There was then another pleasant walk through a wood, the path descending at first into another slight valley, then turning left with the edge of the wood just feet to my left. On the far side of the wood I came to a T-junction of paths, where I turned right, initially alongside the wood. The path continued between hedges and fences, with meadows and small enclosures (one containing goats) either side, passing the Baptist Chapel in Little Kingshill to reach a road.

Little Kingshill lies in the parish of Little Missenden, though it is larger than its parent village. The ‘King’ in the name is thought to be King John.

I turned right, and had another half mile of road walking through the village – not the most interesting part of the walk, especially as I’d done it before on both the Chiltern Heritage Trail and the South Bucks Way (which I’d now be following most of the rest of the walk, apart from a slight diversion through Little Missenden). But it was soon over, and as the road turned to the left, I continued along a footpath going on ahead. This passed through a small area of trees and continued across another huge corn field, with an impressive view ahead over Little Missenden and the Misbourne valley. It took some time to cross the field, descending slowly on tyre tracks through the green crop. On the far side, I went through a hedge gap and continued through another corn field, still going gently downhill and still admiring the view ahead. The path was soon running alongside the edge of the field on my left. In the next field corner, I stopped to eat my lunch on a stile, as it was now about 1pm. I then carried on, across another stile the other side of a hedge-lined path, and across a large paddock, yellow with wildflowers. In the far corner I went over another stile, to reach a lane on the edge of Little Missenden.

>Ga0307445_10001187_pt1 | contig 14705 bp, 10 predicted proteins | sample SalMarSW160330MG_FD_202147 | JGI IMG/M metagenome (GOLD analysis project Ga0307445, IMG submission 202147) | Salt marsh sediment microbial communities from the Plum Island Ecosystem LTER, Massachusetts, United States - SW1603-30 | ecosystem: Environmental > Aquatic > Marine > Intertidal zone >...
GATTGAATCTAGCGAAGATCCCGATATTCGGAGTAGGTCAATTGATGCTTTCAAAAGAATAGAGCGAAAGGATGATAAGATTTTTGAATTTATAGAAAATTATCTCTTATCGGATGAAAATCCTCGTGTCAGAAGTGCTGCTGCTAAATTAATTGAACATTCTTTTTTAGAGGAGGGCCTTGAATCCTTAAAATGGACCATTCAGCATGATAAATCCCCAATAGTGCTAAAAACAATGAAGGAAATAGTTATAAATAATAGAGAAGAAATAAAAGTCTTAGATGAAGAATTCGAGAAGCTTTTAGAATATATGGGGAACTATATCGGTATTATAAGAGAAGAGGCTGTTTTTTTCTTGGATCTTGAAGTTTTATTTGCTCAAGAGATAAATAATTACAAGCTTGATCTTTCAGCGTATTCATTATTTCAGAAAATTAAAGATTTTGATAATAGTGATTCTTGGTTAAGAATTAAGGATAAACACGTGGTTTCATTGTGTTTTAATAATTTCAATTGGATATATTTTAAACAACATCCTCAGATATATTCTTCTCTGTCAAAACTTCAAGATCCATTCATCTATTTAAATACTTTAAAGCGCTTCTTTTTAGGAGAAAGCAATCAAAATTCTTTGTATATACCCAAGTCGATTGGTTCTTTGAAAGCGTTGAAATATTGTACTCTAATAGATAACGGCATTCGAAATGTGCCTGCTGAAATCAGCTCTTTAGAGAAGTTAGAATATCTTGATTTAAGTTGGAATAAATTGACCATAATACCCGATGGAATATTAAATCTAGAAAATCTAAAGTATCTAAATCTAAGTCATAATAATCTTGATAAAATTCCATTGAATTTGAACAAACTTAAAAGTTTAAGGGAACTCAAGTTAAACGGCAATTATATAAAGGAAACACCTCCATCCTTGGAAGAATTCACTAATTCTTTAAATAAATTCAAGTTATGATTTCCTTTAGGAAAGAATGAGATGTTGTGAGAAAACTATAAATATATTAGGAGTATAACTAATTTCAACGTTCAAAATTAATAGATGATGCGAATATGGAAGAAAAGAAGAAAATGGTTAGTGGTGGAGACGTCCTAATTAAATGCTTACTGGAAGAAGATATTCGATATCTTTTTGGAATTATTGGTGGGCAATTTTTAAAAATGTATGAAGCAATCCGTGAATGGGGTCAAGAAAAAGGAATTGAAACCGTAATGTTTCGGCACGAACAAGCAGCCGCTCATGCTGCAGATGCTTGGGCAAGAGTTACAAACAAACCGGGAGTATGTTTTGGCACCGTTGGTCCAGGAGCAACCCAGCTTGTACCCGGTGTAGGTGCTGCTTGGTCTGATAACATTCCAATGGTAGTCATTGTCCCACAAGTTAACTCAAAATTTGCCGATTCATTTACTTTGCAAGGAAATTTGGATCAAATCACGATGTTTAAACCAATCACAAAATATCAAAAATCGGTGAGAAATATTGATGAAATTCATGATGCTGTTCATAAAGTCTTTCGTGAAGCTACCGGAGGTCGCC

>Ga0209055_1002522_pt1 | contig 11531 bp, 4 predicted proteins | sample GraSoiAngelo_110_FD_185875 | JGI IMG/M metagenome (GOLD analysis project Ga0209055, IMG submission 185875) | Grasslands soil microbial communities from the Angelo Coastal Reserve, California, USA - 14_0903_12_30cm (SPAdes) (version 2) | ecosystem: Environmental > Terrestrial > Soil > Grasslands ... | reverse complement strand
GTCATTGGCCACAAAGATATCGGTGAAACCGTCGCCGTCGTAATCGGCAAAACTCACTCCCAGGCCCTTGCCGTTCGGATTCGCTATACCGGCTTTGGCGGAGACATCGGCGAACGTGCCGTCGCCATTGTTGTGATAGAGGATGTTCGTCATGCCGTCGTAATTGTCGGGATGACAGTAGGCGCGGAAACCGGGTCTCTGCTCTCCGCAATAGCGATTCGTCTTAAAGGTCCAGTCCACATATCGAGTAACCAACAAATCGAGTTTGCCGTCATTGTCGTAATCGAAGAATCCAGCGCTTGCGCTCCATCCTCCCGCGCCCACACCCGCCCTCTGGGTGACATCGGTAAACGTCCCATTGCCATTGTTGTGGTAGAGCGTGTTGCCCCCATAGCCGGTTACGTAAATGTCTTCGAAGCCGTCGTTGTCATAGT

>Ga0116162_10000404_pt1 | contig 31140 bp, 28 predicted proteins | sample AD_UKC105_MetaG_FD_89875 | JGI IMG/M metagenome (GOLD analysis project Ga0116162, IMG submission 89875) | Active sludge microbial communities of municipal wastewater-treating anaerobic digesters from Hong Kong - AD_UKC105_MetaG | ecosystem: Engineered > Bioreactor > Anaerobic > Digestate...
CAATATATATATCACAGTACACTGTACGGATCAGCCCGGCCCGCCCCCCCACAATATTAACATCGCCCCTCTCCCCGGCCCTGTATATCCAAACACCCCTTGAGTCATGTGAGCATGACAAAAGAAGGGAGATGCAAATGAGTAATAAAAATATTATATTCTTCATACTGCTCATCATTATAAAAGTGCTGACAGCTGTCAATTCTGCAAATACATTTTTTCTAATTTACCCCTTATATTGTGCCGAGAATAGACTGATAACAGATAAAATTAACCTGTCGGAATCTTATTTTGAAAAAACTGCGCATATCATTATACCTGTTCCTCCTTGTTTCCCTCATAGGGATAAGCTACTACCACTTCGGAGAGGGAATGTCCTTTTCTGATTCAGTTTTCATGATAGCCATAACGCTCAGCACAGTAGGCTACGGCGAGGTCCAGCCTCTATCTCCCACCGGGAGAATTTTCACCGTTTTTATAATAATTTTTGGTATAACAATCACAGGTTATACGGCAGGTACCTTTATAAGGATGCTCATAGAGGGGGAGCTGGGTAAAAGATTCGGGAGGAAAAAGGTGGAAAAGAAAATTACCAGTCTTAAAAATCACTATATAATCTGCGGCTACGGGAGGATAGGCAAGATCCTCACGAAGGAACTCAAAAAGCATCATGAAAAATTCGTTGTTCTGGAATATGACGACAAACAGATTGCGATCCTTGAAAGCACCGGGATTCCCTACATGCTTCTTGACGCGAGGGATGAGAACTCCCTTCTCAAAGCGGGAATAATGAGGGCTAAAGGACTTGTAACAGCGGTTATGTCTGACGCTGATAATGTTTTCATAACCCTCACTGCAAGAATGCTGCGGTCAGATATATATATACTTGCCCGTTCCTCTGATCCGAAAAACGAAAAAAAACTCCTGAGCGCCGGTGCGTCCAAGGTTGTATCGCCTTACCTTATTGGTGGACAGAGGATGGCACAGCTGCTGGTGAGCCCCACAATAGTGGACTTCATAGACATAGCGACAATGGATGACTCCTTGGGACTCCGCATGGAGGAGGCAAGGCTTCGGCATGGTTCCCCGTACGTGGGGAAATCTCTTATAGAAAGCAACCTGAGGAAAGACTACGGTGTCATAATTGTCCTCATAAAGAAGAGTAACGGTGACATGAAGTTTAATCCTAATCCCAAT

Little Missenden lies in the Misbourne valley, about three miles west of Amersham. The name ‘Missenden’ comes from the Saxon for ‘valley where marsh plants grow’, and the village church dates back to the time of the Saxons. It contains some mediaeval wall paintings, and is well worth a visit. The village is quaint and attractive, and has been used as a setting for films and TV.

I turned right, and walked for about half a mile or so through the charming village. I passed the historic church on my left (which I visited when I walked the Chiltern Heritage Trail, see Day 5 of my journal for that walk), and went by several attractive houses and cottages. I was quite happy to do this bit of road walking, as Little Missenden is one of my favourite villages. I passed a wooden fingerpost on the right, and then the first of two pubs. Just after the second pub, the Crown, I took a path on the right, initially along a gravel track. There were meadows to my left, and I could occasionally glimpse the small river Misbourne running through them. There were Canada Geese, Mallards and Moorhens in one of the meadows.